Even then, the February data only partly reflected the effects of the invasion, since it happened late in the month and some price rises will be delayed: higher fertiliser prices are going to force farmers to either make an equivalent rise in crop prices at harvest or use less fertiliser. Higher prices for grain at harvest will exacerbate inflationary pressures in the economy, since the supply chain will eventually transfer the costs to the consumer in the form of higher food prices.
Russia and Ukraine are also major producers and suppliers of fertilisers and their raw materials. For example, Norwegian group Yara, the biggest producer and supplier of fertilisers in Europe, makes much of its product in Ukraine. Reducing western trade with Russia, and the disrupted supply lines in Ukraine, will therefore add another layer of pressure to the production and supply of fertilisers.
Russia is responsible for nearly a tenth of global nitrogen fertiliser production. Russia also has a comparable share of phosphate fertilisers and together with Belarus around a third of potash production, though in many cases these are not applied to soil every year and have much lower energy costs, so will have less of an immediate impact on yields and food production.
Vladimir Putin has explicitly been connecting the disruption to the trade in fertilisers with a coming surge in food prices. The Russians have just announced a suspension in fertiliser exports to the west. With major markets in Brazil, China and the US for Russian ferilisers, these global suppliers of grains to the world will be impacted.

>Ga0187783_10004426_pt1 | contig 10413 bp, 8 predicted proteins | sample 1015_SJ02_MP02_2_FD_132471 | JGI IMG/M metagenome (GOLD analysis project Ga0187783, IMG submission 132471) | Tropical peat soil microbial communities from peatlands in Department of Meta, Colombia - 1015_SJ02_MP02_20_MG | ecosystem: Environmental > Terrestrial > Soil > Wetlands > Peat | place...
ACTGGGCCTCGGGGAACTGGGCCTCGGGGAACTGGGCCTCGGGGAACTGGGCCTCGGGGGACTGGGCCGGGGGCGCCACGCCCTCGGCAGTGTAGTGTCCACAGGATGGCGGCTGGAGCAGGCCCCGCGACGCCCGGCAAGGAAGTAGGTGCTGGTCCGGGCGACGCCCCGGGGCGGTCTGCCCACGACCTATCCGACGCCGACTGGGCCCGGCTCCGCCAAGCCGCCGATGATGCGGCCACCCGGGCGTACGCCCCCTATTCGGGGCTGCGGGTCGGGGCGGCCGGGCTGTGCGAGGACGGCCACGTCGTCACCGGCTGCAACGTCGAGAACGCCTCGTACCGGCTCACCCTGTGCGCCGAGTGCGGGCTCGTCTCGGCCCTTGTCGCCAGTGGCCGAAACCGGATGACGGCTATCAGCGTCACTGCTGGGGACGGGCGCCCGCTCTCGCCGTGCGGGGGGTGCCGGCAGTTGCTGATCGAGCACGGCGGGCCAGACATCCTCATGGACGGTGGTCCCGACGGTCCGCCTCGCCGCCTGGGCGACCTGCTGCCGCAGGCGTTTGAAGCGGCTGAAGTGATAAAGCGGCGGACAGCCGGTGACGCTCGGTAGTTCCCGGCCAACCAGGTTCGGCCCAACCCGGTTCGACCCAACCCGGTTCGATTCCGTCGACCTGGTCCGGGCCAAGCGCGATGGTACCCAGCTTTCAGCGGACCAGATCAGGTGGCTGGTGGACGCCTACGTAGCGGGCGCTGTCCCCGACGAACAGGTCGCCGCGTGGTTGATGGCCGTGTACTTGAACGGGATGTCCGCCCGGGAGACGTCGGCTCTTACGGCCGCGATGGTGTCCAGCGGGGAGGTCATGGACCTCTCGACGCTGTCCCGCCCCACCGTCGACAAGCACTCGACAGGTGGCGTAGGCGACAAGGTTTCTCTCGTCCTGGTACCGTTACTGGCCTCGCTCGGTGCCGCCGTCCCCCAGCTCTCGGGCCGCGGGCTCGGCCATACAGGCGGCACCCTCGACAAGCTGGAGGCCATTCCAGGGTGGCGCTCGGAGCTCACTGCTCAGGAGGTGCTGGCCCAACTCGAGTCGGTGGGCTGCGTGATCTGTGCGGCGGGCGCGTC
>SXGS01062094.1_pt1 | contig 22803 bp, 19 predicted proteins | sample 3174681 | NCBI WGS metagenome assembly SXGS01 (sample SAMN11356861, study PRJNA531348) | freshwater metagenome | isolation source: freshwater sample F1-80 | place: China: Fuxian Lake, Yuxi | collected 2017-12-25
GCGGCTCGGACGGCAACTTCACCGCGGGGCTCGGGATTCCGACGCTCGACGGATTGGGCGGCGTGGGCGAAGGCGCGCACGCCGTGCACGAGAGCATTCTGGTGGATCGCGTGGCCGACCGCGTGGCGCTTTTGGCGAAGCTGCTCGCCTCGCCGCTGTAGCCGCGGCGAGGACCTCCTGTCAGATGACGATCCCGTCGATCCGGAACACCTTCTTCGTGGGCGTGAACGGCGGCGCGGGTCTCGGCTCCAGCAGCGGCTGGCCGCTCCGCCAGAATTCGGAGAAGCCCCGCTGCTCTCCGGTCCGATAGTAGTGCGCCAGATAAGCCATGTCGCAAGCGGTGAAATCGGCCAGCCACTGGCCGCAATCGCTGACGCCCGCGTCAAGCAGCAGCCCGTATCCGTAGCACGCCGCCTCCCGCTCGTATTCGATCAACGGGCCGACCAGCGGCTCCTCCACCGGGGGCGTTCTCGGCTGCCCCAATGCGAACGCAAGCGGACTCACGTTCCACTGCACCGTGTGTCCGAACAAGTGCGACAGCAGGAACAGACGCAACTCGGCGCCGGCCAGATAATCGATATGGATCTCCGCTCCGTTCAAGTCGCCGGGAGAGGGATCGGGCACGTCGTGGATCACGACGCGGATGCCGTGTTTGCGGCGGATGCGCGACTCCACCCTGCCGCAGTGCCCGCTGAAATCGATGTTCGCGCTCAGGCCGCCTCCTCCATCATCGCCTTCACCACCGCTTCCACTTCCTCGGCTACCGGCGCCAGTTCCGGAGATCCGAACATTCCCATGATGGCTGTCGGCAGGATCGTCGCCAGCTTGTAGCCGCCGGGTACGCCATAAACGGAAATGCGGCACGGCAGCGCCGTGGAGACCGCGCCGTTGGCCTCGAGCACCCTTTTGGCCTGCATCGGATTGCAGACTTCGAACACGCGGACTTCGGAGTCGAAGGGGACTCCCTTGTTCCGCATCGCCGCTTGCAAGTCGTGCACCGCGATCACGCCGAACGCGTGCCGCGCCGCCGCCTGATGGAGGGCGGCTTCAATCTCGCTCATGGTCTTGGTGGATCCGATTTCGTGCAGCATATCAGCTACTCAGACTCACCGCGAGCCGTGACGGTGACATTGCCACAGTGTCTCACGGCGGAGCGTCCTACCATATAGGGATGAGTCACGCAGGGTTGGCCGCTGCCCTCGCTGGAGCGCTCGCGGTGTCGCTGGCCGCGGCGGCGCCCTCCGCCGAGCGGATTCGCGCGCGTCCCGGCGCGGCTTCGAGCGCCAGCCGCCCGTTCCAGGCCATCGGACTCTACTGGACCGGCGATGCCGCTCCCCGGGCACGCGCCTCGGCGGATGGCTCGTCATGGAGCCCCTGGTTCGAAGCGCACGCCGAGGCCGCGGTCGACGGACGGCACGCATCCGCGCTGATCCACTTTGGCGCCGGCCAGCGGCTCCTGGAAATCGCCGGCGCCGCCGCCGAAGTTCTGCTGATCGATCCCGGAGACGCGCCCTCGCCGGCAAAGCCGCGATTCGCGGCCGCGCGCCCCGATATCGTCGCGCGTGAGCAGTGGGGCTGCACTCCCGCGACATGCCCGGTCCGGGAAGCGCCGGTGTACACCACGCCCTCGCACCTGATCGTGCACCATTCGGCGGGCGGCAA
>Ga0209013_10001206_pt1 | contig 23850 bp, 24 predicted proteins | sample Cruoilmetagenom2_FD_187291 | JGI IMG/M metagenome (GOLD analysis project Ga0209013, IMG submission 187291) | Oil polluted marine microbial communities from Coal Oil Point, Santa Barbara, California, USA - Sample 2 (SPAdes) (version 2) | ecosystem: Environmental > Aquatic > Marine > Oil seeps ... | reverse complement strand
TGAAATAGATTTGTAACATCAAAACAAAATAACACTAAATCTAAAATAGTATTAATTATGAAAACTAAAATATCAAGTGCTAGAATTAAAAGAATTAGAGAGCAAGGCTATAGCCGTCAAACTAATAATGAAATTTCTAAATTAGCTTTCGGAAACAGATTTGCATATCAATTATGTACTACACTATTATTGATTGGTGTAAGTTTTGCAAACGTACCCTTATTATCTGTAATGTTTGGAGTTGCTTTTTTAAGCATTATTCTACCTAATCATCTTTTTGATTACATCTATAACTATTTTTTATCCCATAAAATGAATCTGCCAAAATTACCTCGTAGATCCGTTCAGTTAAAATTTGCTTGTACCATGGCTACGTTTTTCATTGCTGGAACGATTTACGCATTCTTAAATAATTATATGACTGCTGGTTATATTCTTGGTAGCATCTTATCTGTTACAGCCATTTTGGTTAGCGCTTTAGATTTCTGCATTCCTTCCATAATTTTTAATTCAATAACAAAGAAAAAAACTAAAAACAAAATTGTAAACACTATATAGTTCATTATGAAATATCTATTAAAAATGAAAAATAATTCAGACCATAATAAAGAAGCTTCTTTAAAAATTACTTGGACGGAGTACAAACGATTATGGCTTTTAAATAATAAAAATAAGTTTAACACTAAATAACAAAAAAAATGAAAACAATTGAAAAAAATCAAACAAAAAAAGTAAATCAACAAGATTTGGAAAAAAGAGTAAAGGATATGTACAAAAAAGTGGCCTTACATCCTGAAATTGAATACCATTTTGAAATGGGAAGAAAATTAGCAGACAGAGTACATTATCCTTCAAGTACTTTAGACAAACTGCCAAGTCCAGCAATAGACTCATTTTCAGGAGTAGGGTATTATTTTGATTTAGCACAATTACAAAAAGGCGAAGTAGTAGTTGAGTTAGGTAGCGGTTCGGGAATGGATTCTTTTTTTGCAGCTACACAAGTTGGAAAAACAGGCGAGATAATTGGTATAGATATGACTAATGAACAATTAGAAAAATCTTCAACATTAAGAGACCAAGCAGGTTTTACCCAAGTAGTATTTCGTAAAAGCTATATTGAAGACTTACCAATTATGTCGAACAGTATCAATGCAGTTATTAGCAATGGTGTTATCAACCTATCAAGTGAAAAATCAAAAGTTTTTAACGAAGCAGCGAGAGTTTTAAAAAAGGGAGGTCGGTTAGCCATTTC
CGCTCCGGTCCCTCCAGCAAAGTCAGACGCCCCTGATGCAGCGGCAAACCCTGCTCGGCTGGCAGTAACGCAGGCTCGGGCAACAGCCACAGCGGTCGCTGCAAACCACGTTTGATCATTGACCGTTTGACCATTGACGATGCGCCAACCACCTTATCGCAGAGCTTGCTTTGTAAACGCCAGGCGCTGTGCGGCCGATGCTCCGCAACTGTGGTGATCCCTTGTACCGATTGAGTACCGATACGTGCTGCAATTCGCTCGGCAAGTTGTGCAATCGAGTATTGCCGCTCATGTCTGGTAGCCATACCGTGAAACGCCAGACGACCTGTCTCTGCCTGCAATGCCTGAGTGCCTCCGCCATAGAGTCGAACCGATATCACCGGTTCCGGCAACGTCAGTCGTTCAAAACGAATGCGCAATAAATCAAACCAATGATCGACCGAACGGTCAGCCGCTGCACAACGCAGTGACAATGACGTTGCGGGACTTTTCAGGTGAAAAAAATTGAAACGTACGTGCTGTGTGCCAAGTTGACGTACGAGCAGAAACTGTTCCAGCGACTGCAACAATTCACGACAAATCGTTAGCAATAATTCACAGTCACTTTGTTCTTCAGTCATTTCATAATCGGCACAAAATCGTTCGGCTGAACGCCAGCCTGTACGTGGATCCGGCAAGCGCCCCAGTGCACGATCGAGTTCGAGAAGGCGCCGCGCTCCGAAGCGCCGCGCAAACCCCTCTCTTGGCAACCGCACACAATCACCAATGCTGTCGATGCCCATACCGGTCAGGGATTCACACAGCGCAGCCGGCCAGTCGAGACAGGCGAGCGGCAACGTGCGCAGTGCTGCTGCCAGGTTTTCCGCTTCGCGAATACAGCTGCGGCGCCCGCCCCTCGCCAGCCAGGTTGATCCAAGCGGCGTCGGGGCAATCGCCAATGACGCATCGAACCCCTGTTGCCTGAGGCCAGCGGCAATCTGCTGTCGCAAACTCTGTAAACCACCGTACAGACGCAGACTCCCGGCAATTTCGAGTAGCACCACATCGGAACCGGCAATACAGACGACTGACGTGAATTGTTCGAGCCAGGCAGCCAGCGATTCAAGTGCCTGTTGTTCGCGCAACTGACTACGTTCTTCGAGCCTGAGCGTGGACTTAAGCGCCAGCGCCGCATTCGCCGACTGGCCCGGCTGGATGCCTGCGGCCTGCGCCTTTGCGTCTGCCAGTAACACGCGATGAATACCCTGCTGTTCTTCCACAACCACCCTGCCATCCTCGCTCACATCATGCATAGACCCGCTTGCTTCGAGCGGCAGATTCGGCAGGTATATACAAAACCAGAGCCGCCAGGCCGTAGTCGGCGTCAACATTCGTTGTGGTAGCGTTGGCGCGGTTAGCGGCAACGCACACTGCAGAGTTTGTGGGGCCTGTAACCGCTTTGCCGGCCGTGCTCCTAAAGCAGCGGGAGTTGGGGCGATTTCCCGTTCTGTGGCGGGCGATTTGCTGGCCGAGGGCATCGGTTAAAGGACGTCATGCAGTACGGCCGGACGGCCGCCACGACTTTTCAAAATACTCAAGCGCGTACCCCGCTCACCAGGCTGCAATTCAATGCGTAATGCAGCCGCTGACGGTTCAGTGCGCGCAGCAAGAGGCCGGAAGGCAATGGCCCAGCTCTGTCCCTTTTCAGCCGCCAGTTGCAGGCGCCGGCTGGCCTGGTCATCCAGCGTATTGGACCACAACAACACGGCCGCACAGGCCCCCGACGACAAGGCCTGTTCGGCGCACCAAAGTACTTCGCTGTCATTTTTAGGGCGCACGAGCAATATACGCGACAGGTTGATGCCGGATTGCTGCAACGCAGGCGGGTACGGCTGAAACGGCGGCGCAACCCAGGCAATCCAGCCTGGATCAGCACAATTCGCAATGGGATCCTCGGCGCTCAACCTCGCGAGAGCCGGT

Ukraine is also a huge agricultural producer in its own right, supplying significant quantities of cereals and oil crops to global markets (12% of the world’s wheat and the world’s largest supplier of sunflower oil). So at a time when many crops in Ukraine are due to be sown or those already in the ground are expecting fertilisers and pesticides, disruptions will put further pressure on this year’s harvest and lead to higher food prices. At particular risk from reductions in Ukrainian and Russian grain supplies are Egypt, Turkey and Bangladesh.
When you couple this situation with the impact of the pandemic and climate change (including extreme weather), it all adds up to a growing threat to food security. Even in 2019, before the pandemic, the FAO estimated that 690 million people or 9% of the world’s population, were facing food insecurity and going hungry. Since then, the food price index has gone up 39%.
In this context, calling for an immediate government intervention to the market is therefore the natural thing to do. Yet government budgets are severely stretched after COVID, leaving little room for direct monetary support and contribution. In view of the recent promises to remove all Russian oil and gas from our imports, there will be some tough decisions ahead for governments, farmers and consumers alike.
In the medium term, it highlights the need to transform our food system, using more green energy. We should also be encouraging more sustainable diets, which contain fewer grain fed animal products; and regenerative agricultural practices, which improve soil health and the efficiency of nutrient use by the crop.
John Hammond is Professor of Crop Science at the University of Reading. Yiorgos Gadanakis is Associate Professor of Agricultural Business Management at the University of Reading.
This article is republished from The Conversation under a Creative Commons license.